Romans 2:17-24 NIV (parenthetical comments added)
I have to admit that deep down there is a part of me that is guilty of the first part of this passage.  I have the Bible, and have spent a lot of time with it.  I believe I have an understanding of God's will and his purpose for me, as well as the rest of creation.  I am confident I can hold my own in most any doctrinal or apologetic discussion.  What more could God want from me (cough, cough).

But there is a big difference between knowing and doing God's will.  Between knowing and obeying his instruction for me.  I wonder sometimes just how different my life might be if I did not know God and did not have the Bible.  Would it be significantly different?  It should!  Unfortunately there is a vast difference between what should be and what actually is.  This world has way too much appeal for me, drawing my eyes away from the eternal.

More importantly, how do the people of this world judge God based on the way I live?  Does the witness of my life turn people away from God, draw them to him, or does it have no impact?  I would like to think that it is attractive, but I fear that more often it is neutral; good, but not necessiarily anything that would make people say "I want some of that".  It really should be a priority for me to ensure that God is honored by my life.  How tragic it would be to stand before him at the end of this life and discover that I have failed to do so.  And how much worse to find that my life has turned someone away from God.  I pray that is not the case.

Thursday, October 9, 2014

Why Parables?

One of Jesus most common teaching methods was the use of parables.  A parable is a simple true-to-life story that illustrates a spiritual truth.  They are generally simple and easy to understand, at least for those who belong to him.  But while they illustrate truth for believers, it appears they are also intended to obscure the truth for unbelievers.
When he was alone, the Twelve and the others around him asked him about the parables.  He told them, “The secret of the kingdom of God has been given to you. But to those on the outside everything is said in parables so that,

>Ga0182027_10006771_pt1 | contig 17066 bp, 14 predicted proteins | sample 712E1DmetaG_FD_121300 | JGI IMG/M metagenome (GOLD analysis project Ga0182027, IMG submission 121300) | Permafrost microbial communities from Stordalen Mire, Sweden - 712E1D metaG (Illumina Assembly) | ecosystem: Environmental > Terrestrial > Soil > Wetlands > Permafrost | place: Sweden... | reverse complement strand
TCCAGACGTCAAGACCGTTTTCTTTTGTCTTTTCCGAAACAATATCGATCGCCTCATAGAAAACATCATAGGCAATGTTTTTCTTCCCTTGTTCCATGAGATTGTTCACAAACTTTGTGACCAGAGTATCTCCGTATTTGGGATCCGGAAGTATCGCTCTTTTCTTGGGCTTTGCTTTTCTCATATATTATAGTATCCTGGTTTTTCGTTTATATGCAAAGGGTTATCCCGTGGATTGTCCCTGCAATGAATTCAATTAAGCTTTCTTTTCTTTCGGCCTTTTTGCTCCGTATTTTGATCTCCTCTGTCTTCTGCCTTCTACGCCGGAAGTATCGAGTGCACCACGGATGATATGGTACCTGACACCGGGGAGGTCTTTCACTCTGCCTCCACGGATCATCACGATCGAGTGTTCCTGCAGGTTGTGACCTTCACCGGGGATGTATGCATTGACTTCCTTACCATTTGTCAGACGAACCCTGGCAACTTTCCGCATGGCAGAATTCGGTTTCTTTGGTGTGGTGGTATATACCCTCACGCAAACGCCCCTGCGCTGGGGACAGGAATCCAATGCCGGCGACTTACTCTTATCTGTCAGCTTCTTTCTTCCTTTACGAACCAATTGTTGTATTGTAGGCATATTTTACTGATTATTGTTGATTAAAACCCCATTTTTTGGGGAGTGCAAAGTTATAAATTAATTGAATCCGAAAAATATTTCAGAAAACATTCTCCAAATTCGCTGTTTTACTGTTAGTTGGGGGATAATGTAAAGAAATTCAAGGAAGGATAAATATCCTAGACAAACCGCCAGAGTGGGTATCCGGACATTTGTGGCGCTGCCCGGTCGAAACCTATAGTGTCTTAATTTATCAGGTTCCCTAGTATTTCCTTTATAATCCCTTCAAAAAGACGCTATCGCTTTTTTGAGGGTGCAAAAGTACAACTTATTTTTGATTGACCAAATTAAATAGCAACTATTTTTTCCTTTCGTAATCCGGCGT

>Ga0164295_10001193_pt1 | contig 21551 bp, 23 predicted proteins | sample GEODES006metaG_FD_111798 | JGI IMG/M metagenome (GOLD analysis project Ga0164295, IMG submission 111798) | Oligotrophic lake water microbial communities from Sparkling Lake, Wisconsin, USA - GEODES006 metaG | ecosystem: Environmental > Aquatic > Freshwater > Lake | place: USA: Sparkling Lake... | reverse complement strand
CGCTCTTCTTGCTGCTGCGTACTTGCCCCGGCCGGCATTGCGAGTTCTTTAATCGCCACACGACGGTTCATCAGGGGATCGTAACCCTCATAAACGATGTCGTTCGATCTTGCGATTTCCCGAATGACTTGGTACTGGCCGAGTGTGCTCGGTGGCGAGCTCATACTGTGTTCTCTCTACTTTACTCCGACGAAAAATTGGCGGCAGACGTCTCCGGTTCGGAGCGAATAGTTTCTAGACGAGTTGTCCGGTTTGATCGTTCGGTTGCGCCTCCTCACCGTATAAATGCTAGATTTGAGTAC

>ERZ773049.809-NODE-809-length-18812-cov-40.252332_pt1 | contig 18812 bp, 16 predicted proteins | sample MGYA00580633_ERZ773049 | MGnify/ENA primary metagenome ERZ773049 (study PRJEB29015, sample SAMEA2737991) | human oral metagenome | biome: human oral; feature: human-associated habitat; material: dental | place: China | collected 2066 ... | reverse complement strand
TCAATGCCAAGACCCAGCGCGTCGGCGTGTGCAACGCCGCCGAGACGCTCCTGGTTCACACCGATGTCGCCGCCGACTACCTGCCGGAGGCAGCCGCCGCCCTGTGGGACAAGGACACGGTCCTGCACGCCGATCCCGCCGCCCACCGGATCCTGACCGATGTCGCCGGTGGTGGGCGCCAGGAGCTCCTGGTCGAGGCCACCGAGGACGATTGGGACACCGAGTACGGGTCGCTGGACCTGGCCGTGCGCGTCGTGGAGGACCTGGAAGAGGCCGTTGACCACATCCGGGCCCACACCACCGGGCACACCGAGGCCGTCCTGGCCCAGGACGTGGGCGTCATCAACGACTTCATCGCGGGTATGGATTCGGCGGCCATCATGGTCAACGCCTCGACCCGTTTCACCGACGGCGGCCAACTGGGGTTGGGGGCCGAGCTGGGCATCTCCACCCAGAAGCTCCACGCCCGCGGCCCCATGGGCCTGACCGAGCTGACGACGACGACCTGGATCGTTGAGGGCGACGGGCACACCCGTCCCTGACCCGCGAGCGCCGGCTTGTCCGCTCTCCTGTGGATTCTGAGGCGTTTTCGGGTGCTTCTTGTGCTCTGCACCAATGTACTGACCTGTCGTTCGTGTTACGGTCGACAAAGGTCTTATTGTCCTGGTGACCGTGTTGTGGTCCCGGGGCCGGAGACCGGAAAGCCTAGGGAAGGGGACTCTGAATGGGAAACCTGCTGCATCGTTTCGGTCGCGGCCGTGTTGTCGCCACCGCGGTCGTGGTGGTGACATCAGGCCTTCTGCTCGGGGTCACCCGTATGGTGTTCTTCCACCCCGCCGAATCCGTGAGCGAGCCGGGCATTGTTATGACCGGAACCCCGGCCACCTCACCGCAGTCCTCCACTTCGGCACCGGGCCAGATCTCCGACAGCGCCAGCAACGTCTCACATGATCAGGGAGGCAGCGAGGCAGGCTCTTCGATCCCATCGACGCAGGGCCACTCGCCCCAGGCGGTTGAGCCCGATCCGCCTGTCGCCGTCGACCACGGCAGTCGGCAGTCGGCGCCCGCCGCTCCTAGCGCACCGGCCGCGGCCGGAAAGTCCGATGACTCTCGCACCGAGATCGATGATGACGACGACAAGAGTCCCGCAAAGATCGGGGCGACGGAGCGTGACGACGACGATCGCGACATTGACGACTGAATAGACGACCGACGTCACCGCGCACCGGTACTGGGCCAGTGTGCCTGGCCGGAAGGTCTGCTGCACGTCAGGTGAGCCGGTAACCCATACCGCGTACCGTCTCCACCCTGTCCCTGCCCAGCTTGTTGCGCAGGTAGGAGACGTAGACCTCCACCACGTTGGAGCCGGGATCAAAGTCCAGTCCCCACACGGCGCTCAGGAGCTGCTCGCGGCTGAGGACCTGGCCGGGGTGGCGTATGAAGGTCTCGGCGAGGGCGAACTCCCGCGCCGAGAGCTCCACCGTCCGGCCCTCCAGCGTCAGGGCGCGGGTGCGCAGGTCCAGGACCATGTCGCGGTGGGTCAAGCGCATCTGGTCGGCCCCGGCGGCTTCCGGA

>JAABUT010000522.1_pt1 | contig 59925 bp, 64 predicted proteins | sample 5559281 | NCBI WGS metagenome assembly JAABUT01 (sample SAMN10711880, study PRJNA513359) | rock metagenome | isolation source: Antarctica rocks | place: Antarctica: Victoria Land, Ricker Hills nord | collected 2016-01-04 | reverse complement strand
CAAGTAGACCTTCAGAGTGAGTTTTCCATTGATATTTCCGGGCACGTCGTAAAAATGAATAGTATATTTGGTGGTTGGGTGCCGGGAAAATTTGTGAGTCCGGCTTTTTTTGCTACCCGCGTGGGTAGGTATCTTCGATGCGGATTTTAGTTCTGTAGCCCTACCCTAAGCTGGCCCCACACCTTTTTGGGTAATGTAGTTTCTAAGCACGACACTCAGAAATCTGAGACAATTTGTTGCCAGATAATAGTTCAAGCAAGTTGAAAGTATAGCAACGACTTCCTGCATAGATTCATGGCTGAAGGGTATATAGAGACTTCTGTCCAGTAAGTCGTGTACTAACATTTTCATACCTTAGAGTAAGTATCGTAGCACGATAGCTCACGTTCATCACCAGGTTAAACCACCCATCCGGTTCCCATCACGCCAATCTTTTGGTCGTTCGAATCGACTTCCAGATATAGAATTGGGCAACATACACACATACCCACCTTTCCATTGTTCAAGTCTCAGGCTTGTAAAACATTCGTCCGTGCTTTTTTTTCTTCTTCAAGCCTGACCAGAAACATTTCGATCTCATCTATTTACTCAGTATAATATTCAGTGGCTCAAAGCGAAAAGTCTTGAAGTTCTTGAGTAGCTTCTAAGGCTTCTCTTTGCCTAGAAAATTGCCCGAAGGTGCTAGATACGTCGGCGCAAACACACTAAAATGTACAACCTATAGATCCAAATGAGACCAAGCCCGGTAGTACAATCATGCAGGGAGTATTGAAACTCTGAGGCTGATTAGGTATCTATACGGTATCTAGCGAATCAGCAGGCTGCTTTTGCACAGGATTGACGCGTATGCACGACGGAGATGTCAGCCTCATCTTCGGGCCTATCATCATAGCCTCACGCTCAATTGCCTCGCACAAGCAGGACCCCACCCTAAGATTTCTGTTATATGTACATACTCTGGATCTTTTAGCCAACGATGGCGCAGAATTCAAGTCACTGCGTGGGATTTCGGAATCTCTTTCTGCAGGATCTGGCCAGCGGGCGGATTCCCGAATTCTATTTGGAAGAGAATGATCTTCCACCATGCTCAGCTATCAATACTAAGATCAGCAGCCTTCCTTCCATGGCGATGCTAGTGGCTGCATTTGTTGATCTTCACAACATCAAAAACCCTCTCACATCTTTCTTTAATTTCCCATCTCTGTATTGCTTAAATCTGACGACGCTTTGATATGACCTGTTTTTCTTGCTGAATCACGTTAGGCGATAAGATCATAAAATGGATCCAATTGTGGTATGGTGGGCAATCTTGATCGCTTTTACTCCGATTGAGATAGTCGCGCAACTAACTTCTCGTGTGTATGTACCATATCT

“‘they may be ever seeing but never perceiving,
        and ever hearing but never understanding;
        otherwise they might turn and be forgiven!’”
Mark 4:10-12 NIV
When Jesus disciples ask him about a parable he had just told, the Sower and the Seed, he responded with the quote above.  He tells his disciples that he is telling parables to prevent those on the outside from being able to comprehend his teaching and turn to him.  And that seems pretty strange to me.  Why would he say that?  Does he not want everyone in the world to turn to him and be saved?  Is he trying to prevent some from knowing who he is?

I have struggled with this passage every time I have read it because it seems so contrary to what I understand God is doing.  But is it really?  What does God want from me?  The scripture clearly says that my response to him needs to be based upon faith.  When he comes to me, like he did the twelve in the gospels, and says "follow me", will I follow him wherever he goes?  Or will I expect him first to offer me rational argument and convincing proofs.

Those to whom the parables were explained were the one who had responded to Jesus call.  The ones on the outside were those who had gathered around because Jesus was feeding them and healing them; not bad motives necessarily, but not what is expected.  They had seen the miracles and had heard him teach, but they were still on the outside; they had not committed to him.  And Jesus was unwilling to give them any more in depth teaching.  He was not going to 'argue' them into the kingdom.  If they are going to see and hear without a faith based response, then they are not what he wants.

The spiritual truths, or secrets of the Kingdom, belong to those who are citizens of God's kingdom, not to outsiders.  And Jesus shares them in a way that enables Kingdom citizens to understand while also preventing understanding by outsiders.

Thursday, October 2, 2014

The Wrath of God